When there is a river to be crossed, a surveyor looks for the place that it can be most efficiently bridged - the best crossing. The search for such best crossings has determined the location of many a town and city as the railways crossed our land.

Designing the Crossing

When faced with a river crossing even after the site is determined there is still an important decision to make.

The Little Saskatchewan is a little river in a big valley, a valley left over from the huge streams that drained the meltwater from the last ice age. There are two accepted ways to cross a deep valley. One is to plot a gentle decline along the edge of the valley, cross the river on modest bridge, then plot an equally gentle climb up the other side. This can take one on quite a detour, and that in itself can be expensive.

Or one can cross at the top by building a bridge from rim to rim of the valley, far above the stream.

The Little Saskatchewan had already been crossed once in this area, by the C.P.R. that extended a branch from Brandon to Lenore, by way of Wheatland and Bradwardine.
A look at the following photos of the C.P.R. Bridge at Cossar Crossing and the current C.N. Bridge near rivers show the difference in height.  The map and Google Earth image shows how the C.P.R used method 1. They twisted and turned to find a low crossing. While the Grand Trunk who originally built the Rivers Trestle in 1908, used a more direct route and a high bridge.

Both companies selected virtually the same ”good crossing” – less than a kilometre apart.


 Cossar Crossing. Photo courtesy the McKee Archives, Brandon University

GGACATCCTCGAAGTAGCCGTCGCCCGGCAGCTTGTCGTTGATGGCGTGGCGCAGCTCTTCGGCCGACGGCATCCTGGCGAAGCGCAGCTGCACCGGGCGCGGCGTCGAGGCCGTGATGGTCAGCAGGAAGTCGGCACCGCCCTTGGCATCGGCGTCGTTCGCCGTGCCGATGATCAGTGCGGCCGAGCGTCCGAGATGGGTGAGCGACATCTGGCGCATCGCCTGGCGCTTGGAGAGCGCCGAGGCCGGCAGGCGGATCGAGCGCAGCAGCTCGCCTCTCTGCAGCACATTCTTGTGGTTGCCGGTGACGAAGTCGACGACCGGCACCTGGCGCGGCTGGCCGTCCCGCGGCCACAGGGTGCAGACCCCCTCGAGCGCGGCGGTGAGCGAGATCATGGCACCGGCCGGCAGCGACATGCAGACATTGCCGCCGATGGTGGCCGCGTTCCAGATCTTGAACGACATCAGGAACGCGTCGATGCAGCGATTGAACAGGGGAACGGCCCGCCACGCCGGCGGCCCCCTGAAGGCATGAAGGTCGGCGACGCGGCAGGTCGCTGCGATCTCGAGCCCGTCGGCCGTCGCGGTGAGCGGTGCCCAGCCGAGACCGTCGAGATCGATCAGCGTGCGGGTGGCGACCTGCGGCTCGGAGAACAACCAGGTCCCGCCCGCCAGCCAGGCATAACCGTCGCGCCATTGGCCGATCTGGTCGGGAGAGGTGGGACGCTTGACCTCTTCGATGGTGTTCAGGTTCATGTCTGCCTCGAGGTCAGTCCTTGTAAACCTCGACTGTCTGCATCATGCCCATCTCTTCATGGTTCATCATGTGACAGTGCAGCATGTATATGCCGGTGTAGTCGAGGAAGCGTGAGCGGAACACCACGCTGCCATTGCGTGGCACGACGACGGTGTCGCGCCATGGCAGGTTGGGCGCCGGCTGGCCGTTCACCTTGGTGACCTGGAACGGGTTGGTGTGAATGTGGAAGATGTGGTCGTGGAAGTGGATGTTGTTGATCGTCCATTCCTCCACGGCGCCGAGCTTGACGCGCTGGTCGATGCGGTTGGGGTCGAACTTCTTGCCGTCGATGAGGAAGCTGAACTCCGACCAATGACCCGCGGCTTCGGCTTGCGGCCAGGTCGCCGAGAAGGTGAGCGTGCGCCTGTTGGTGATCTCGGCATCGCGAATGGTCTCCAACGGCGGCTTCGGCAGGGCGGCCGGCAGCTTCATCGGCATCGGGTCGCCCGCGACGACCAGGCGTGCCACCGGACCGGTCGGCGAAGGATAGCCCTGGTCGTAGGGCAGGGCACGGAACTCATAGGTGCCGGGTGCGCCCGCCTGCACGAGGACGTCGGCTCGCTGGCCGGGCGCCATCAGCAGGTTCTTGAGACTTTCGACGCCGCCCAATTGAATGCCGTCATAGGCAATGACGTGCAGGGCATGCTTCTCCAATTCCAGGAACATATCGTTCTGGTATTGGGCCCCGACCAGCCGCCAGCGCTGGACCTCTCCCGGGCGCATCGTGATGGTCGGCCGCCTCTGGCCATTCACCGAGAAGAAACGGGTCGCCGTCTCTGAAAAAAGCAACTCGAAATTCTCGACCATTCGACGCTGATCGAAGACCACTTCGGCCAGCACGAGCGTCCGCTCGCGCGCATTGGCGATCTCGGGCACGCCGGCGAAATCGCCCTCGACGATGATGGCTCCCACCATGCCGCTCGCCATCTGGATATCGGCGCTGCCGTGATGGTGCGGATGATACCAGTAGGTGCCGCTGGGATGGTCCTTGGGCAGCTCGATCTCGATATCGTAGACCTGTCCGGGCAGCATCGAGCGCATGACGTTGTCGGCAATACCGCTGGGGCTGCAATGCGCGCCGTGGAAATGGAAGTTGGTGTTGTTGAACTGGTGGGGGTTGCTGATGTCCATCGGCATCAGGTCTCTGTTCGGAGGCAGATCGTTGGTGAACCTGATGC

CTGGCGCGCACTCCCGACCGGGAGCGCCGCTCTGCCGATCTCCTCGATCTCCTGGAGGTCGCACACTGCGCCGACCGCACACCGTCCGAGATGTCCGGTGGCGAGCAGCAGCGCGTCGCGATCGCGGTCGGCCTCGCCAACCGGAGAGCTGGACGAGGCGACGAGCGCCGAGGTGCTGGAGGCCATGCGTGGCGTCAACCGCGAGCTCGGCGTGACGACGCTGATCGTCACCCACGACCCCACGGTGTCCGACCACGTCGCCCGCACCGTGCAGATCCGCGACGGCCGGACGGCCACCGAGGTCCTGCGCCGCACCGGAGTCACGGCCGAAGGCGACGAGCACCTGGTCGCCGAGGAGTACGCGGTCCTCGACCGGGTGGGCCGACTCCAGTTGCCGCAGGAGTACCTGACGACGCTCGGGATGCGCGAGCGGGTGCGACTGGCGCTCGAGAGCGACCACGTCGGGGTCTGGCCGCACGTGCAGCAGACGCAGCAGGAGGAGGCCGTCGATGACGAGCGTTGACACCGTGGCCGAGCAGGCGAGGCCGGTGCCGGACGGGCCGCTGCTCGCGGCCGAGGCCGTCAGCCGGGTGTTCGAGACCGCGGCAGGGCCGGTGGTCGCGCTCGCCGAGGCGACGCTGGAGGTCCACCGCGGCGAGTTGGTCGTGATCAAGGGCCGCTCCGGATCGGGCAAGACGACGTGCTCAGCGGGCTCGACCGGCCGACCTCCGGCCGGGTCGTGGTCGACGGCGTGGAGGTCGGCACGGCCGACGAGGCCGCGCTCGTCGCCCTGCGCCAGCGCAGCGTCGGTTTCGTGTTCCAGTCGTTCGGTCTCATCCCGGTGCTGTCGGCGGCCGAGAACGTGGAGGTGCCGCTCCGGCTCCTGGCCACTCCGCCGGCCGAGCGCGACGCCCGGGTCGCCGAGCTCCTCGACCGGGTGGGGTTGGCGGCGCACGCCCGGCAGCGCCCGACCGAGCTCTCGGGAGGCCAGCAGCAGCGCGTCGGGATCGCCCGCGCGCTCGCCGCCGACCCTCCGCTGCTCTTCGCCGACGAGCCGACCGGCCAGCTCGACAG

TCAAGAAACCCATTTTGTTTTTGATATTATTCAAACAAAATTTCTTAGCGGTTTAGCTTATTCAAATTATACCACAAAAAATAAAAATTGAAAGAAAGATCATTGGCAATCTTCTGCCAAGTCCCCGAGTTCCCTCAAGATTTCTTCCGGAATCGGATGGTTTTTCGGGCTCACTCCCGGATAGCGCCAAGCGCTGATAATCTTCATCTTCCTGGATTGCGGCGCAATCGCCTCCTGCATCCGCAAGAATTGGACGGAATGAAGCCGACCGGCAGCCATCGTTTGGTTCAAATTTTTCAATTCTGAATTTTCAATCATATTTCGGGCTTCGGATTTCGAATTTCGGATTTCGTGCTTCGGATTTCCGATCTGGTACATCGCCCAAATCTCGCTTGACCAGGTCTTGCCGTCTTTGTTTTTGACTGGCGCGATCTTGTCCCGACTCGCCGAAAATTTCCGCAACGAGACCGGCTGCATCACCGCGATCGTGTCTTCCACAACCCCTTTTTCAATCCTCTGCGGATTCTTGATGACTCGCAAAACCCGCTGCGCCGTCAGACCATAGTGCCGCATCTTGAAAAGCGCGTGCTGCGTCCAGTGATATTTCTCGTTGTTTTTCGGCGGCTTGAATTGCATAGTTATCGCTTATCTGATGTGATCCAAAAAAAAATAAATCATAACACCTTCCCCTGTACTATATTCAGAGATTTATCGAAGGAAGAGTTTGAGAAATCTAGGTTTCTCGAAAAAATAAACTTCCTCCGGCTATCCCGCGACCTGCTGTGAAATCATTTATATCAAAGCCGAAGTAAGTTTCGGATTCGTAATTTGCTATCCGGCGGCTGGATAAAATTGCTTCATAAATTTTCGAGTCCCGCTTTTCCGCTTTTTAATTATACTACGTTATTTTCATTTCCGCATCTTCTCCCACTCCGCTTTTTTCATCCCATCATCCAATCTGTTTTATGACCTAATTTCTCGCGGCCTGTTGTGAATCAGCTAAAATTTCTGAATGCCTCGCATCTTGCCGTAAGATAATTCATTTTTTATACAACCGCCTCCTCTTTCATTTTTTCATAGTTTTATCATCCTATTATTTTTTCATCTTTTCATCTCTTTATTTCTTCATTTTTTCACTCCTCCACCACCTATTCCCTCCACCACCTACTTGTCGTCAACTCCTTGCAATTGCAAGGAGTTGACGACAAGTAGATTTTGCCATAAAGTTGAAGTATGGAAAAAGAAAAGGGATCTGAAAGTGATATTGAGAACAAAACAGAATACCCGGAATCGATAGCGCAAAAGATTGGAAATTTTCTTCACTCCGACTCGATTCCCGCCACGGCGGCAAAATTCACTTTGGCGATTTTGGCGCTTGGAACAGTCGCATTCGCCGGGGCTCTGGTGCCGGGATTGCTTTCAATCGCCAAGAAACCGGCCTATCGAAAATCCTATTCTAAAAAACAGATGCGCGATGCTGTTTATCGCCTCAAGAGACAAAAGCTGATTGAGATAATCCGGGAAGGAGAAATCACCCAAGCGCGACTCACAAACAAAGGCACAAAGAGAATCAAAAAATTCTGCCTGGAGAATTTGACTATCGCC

River Trestle Bridge. Photo courtesy Archives of Manitoba


The Rivers region in 1915.

Grant’s Cut

Because the contractor chose to build on a fairly direct route spanning the whole valley some excavation was requited in the hills south of the trestle to level the rail line. The dirt removed to make the cut was used to fill in the original trestle, creating a stronger structure and decreasing the fire hazard. A ravine was cut with a steam shovel to divert water run-off so the new fill was not washed away. The result to this day is known as Grant’s Cut likely named after the Resident Engineer in charge of construction along that stretch of line.

The beginning of Grant’s Cut

Google Earth image showing the CP and Grand Trunk lines approaching crossing of the Little Saskatchewan River.

Laying the Foundation

The first trestle was built of wood. A slightly longer and higher bridge built a year later at Duhamel, took over 6 million board feet of Douglas Fir, with about one third of that going into the piles alone.

Those piles, that end up supporting the full weight of the structure and the trains that cross it were sunk deep into the ground. A visible reminder is available at the site of the Pine Creek crossing.  The original trestle, was replaced by a “big fill” when the bridge was barely a decade old. The following photos show the site today.


The newly built Pine Creek trestle (Photo from the Archives of Manitoba)


The replacement fill is to the left while the old Pine Creek trestle was near the centre of this photo.

Building the Structure

The engineering principals and construction procedures were tried and true by 1900.
The Grand Trunk Pacific chose a C.P.R. veteran Horace Haney to supervise the building of trestles in the west. Haney had extensive experience in trestle bridge construction for the C.P.R., including work in the Rocky Mountains.


Horace Haney and his Granddaughter, Edith Bonner


Horace Haney (second from the right) and his work crew at Battle River (Duhamel Bridge).
From the collection of W.J. Bonner, Miniota Mb. And donated by his son, John Horace Bonner